One of the most important and distinc-tive features of modern central banking isthe growth of bank capital adequacy regula-tion—the imposition by bank regulators of minimum capital standards on financial in-stitutions. The main stated purpose of theseregulations is to strengthen institutions’ fi-nancial health and, in so doing, strengthenthe safety and soundness of the financialsystem as a whole.Until the second half of the 20th century,capital regulation was fairly minimal andoften quite informal. In the 1980s, however,the major economies attempted to harmo-nize and expand the scope of bank capitalregulation under the auspices of the Bankfor International Settlements’ Basel Com-mittee. The defining event was the 1988 Ba-sel Accord, now known as Basel I. This “Baselregime” was a rapidly expanding work-in-progress as the regulators attempted to keepup with developments in banking, finance,and financial risk management. The mostsignificant overhaul was Basel II, publishedin 2004, which was the subject of protractednegotiations around the turn of the millen-nium. Member countries had either just ad-opted Basel II, as the European Union hadin 2007, or, in the case of the United States,were preparing to adopt it when the finan-cial crisis hit. At the dawn of the crisis, the big banksin the United States and Europe were fully Basel-compliant and, as far as Basel was con-cerned, more than adequately capitalized.The crisis then revealed the true weaknessof the banks in the starkest possible terms.Many of the biggest banks failed, and mostof the banks that have survived are likely toremain on government life support for yearsto come. The collapse of the banking systemis, of course, the clearest imaginable evi-dence that Basel has not worked as intend-ed: not to put too fine a point on it, but ev-ery ship in the fleet passed inspection—andthen most of them were lost at sea.The knee-jerk reaction of the regulatory community has been to patch up the systemas quickly as possible. A new, improved Baselsystem is already agreed in principle, with ne-gotiations underway regarding its implemen-tation. Its designers tell us that this new Baselregime takes on board the lessons of the crisisand the weaknesses of its predecessors, andassure us that it will deliver a safer and morestable financial system in the future.Let’s see if we understand this correctly.The regulators spent most of a fairly quietdecade producing Basel II—which, in essence,is just thousands of pages of regulatory gob-bledygook—designed to make sure that theinternational banking system is safe. Thebanking system then collapsed shortly after-ward. In the resulting panic, they rushed outthousands of pages of new draft rules, plusmany more pages of discussion and con-sultation documents. Indeed, the deluge of regulatory material was so great that by thespring of 2010 observers were jokingly refer-ring to it being tantamount to a Basel III.But by the fall, the joke—Basel III—had be-come a reality. But surely the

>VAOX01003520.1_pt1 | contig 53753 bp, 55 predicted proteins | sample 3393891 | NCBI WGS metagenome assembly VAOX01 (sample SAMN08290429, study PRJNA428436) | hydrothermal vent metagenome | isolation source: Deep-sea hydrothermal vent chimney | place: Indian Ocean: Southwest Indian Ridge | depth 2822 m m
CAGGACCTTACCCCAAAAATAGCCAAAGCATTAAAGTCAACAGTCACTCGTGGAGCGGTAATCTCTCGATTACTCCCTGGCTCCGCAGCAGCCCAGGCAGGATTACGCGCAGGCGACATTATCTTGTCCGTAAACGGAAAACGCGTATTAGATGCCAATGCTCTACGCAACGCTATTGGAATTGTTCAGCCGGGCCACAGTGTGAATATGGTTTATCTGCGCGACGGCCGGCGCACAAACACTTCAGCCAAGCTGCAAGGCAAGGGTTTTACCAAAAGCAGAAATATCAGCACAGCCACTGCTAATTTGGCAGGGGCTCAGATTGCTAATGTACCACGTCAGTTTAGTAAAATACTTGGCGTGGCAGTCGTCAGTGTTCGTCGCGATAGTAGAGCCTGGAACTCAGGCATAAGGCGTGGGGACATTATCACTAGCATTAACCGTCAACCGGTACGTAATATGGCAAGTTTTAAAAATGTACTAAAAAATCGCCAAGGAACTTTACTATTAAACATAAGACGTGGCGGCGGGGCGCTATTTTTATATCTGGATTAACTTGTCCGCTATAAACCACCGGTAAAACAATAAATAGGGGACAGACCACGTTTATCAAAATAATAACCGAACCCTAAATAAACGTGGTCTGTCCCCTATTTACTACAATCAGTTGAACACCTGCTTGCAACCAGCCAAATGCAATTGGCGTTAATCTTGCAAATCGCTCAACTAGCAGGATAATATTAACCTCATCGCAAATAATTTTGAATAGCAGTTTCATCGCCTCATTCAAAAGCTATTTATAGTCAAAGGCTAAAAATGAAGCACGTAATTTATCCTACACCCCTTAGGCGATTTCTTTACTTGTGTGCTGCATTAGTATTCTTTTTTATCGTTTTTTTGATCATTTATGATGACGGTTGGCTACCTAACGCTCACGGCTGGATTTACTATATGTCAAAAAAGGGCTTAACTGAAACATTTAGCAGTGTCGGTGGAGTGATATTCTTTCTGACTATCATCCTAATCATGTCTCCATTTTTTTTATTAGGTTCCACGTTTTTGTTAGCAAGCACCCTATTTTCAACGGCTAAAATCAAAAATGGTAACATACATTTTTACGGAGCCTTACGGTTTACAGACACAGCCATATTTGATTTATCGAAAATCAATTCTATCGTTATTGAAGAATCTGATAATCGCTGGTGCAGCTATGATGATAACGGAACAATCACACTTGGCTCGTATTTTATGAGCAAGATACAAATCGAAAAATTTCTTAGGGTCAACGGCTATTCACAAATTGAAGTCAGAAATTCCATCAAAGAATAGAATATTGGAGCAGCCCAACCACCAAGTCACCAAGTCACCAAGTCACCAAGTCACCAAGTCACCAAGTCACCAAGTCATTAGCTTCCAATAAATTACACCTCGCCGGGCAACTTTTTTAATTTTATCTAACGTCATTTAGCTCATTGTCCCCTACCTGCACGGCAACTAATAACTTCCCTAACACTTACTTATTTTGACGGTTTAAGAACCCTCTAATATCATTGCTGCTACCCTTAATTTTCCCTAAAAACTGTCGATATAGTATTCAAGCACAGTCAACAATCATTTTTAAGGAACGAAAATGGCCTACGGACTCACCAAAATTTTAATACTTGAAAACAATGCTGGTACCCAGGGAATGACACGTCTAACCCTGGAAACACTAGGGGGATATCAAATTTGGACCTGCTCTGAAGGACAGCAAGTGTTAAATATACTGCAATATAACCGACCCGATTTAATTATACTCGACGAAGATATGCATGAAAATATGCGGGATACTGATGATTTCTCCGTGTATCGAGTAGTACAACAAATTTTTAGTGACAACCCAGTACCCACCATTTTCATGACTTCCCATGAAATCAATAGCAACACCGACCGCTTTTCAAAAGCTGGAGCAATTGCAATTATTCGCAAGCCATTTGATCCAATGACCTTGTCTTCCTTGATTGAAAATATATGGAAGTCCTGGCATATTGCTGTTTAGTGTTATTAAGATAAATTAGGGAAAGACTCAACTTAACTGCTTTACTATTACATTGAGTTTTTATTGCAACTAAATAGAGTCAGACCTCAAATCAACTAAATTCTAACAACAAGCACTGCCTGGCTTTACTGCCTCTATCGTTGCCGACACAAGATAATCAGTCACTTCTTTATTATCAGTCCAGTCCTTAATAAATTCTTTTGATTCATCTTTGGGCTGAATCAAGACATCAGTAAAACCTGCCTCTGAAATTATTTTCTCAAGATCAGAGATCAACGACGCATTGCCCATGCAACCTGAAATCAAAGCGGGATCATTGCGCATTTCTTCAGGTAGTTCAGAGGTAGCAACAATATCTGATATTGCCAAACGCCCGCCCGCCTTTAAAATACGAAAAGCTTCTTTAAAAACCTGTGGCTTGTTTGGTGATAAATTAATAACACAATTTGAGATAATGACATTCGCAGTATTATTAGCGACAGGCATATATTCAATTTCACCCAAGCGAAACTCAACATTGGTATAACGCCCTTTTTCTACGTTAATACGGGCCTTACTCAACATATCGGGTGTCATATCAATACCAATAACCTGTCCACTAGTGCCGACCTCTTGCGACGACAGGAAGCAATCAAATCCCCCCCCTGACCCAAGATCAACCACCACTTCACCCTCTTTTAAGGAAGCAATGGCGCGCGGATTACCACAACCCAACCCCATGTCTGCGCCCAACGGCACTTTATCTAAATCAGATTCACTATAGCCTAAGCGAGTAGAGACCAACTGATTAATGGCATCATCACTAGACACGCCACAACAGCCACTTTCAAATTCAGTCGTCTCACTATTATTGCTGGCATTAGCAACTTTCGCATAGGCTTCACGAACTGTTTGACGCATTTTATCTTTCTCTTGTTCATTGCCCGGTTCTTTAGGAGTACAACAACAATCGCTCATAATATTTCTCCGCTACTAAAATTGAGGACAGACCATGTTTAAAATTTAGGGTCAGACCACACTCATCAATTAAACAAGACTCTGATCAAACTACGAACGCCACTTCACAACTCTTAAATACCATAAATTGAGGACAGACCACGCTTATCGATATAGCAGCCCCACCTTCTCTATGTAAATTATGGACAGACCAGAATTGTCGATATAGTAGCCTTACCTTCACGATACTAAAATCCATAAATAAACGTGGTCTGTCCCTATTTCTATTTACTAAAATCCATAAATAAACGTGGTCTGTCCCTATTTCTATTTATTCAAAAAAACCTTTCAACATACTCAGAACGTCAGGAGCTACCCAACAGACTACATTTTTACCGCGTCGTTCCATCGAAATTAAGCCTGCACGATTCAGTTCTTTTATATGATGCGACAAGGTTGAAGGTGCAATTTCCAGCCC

jesters werethose telling us that the solution to all thatgobbledegook was now to have even more of it, crafted on the fly under crisis conditionsby the very same people who had gotten itwrong before. Now these same people ask usto believe that they have gotten it right
around, and never mind all those previ-ous failures.With a track record like this, it must be ob- vious that what is needed is not some rushedpatch-up of the Basel system, but a seriousreassessment from first principles. That iswhat this paper seeks to provide. In particu-lar, it aims to offer a (fairly) readable guide tothe policy economics of the Basel system: theunderlying issues and objectives of the mainplayers, the policy issues Basel presents, theeffectiveness of the system, and how it mightbe reformed. It seeks to outline the big pic-ture and, as far as possible, avoid the vast andoppressive minutiae that render this subjectalmost impenetrable to the outsider.
At thesame time, it highlights the most innova-tive and ambitious feature of the Basel sys-
At the dawn of the crisis, thebig banks in theUnited States andEurope were fully Basel-compliantand more thanadequately capitalized.